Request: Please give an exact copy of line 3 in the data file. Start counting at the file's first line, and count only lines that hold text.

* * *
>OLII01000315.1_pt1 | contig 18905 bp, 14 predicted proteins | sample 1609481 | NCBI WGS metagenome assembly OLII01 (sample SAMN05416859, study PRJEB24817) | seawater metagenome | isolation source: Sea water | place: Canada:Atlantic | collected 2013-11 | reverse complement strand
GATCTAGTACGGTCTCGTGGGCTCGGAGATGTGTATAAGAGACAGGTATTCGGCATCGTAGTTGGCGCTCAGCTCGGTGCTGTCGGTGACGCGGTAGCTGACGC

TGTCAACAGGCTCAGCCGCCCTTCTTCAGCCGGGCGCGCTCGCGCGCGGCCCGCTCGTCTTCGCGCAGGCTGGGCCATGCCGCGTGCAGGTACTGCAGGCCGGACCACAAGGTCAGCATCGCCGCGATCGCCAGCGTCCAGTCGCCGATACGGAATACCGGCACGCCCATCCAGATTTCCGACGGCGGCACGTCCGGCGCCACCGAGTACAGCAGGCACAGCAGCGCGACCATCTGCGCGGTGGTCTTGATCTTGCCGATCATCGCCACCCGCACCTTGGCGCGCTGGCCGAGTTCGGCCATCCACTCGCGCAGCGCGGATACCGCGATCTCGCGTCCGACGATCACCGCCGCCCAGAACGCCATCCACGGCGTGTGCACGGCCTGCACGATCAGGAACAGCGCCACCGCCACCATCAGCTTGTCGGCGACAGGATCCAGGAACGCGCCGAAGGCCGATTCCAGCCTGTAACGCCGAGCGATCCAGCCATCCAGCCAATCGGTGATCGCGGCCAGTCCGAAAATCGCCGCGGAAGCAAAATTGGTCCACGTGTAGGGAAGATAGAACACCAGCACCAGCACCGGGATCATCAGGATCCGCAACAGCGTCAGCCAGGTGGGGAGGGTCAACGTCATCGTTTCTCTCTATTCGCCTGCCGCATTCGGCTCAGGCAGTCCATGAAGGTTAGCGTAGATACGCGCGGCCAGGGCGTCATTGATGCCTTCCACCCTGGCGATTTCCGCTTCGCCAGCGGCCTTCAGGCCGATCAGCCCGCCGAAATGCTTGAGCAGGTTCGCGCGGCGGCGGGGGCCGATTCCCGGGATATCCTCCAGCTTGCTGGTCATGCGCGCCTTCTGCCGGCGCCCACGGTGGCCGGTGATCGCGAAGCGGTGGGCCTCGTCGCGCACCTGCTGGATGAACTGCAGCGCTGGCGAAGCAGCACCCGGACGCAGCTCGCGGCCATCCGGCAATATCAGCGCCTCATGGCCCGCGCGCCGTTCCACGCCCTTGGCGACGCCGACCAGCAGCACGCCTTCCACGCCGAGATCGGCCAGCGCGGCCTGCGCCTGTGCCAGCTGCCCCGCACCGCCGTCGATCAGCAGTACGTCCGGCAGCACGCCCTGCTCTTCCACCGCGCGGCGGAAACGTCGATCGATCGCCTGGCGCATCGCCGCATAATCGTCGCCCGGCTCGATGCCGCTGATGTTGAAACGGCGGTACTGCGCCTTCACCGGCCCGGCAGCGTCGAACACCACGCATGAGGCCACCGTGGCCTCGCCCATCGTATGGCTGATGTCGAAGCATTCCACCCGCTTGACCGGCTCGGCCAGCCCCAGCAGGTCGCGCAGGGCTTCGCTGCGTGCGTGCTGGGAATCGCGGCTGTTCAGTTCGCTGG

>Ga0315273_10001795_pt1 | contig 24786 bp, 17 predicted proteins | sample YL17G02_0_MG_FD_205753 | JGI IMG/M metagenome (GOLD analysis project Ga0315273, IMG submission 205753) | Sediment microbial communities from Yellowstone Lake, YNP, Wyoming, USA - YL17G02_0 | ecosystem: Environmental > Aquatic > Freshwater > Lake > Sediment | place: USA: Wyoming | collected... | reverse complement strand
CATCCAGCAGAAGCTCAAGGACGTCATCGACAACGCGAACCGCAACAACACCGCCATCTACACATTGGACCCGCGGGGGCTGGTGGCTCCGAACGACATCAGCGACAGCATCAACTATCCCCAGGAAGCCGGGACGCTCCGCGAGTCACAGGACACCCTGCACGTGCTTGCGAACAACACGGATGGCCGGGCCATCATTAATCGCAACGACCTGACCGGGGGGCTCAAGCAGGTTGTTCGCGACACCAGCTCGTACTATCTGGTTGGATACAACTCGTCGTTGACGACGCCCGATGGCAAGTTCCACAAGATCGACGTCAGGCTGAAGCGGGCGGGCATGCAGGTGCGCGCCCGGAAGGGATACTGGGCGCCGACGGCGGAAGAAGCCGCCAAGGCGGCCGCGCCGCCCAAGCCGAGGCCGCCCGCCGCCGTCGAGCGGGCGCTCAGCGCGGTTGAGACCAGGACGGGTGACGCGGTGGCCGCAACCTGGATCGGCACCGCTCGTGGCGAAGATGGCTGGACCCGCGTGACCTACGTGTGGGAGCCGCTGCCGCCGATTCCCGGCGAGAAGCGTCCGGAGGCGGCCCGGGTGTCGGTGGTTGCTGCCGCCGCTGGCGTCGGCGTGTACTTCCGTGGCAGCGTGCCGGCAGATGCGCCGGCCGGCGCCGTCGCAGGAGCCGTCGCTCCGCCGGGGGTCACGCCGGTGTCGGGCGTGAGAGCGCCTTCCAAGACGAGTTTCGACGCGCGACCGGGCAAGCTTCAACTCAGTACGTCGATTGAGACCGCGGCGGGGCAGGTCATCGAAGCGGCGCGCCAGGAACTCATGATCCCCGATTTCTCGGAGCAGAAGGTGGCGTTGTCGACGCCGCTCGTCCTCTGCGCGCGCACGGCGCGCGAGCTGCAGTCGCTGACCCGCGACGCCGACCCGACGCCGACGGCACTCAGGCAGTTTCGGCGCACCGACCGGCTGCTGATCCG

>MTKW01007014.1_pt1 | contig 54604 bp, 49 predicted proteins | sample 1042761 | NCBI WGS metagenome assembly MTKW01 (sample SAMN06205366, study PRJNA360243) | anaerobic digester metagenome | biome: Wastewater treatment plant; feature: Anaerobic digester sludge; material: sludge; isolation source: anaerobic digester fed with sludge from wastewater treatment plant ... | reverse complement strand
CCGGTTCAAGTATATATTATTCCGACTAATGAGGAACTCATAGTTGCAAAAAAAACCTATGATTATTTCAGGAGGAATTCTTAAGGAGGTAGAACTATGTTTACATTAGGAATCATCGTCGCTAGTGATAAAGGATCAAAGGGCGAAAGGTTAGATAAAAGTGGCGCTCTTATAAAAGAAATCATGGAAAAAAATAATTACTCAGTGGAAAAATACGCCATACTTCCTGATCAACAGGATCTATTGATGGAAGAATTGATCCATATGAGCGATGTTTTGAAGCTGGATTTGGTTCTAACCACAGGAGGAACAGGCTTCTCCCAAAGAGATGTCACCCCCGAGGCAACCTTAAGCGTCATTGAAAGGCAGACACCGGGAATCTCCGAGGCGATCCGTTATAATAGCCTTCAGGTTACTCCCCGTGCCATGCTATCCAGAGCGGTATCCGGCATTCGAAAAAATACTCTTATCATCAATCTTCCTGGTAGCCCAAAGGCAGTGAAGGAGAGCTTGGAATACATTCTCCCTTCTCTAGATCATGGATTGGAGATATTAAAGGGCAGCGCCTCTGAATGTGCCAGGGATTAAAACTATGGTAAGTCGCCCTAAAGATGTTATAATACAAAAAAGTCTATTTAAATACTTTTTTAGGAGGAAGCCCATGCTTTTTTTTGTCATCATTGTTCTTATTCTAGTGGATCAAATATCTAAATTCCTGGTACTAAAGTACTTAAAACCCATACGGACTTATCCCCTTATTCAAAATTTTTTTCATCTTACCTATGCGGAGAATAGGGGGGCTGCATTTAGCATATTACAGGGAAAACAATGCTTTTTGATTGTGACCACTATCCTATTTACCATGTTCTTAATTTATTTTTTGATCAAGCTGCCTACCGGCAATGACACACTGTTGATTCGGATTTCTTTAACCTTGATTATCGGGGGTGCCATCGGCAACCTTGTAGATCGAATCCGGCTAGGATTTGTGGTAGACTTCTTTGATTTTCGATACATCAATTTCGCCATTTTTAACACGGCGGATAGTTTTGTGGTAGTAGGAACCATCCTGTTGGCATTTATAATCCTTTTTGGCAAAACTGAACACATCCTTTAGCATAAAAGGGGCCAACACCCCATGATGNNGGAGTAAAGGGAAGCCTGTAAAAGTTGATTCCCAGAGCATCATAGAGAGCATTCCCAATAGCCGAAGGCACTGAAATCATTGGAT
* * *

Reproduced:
TGTCAACAGGCTCAGCCGCCCTTCTTCAGCCGGGCGCGCTCGCGCGCGGCCCGCTCGTCTTCGCGCAGGCTGGGCCATGCCGCGTGCAGGTACTGCAGGCCGGACCACAAGGTCAGCATCGCCGCGATCGCCAGCGTCCAGTCGCCGATACGGAATACCGGCACGCCCATCCAGATTTCCGACGGCGGCACGTCCGGCGCCACCGAGTACAGCAGGCACAGCAGCGCGACCATCTGCGCGGTGGTCTTGATCTTGCCGATCATCGCCACCCGCACCTTGGCGCGCTGGCCGAGTTCGGCCATCCACTCGCGCAGCGCGGATACCGCGATCTCGCGTCCGACGATCACCGCCGCCCAGAACGCCATCCACGGCGTGTGCACGGCCTGCACGATCAGGAACAGCGCCACCGCCACCATCAGCTTGTCGGCGACAGGATCCAGGAACGCGCCGAAGGCCGATTCCAGCCTGTAACGCCGAGCGATCCAGCCATCCAGCCAATCGGTGATCGCGGCCAGTCCGAAAATCGCCGCGGAAGCAAAATTGGTCCACGTGTAGGGAAGATAGAACACCAGCACCAGCACCGGGATCATCAGGATCCGCAACAGCGTCAGCCAGGTGGGGAGGGTCAACGTCATCGTTTCTCTCTATTCGCCTGCCGCATTCGGCTCAGGCAGTCCATGAAGGTTAGCGTAGATACGCGCGGCCAGGGCGTCATTGATGCCTTCCACCCTGGCGATTTCCGCTTCGCCAGCGGCCTTCAGGCCGATCAGCCCGCCGAAATGCTTGAGCAGGTTCGCGCGGCGGCGGGGGCCGATTCCCGGGATATCCTCCAGCTTGCTGGTCATGCGCGCCTTCTGCCGGCGCCCACGGTGGCCGGTGATCGCGAAGCGGTGGGCCTCGTCGCGCACCTGCTGGATGAACTGCAGCGCTGGCGAAGCAGCACCCGGACGCAGCTCGCGGCCATCCGGCAATATCAGCGCCTCATGGCCCGCGCGCCGTTCCACGCCCTTGGCGACGCCGACCAGCAGCACGCCTTCCACGCCGAGATCGGCCAGCGCGGCCTGCGCCTGTGCCAGCTGCCCCGCACCGCCGTCGATCAGCAGTACGTCCGGCAGCACGCCCTGCTCTTCCACCGCGCGGCGGAAACGTCGATCGATCGCCTGGCGCATCGCCGCATAATCGTCGCCCGGCTCGATGCCGCTGATGTTGAAACGGCGGTACTGCGCCTTCACCGGCCCGGCAGCGTCGAACACCACGCATGAGGCCACCGTGGCCTCGCCCATCGTATGGCTGATGTCGAAGCATTCCACCCGCTTGACCGGCTCGGCCAGCCCCAGCAGGTCGCGCAGGGCTTCGCTGCGTGCGTGCTGGGAATCGCGGCTGTTCAGTTCGCTGG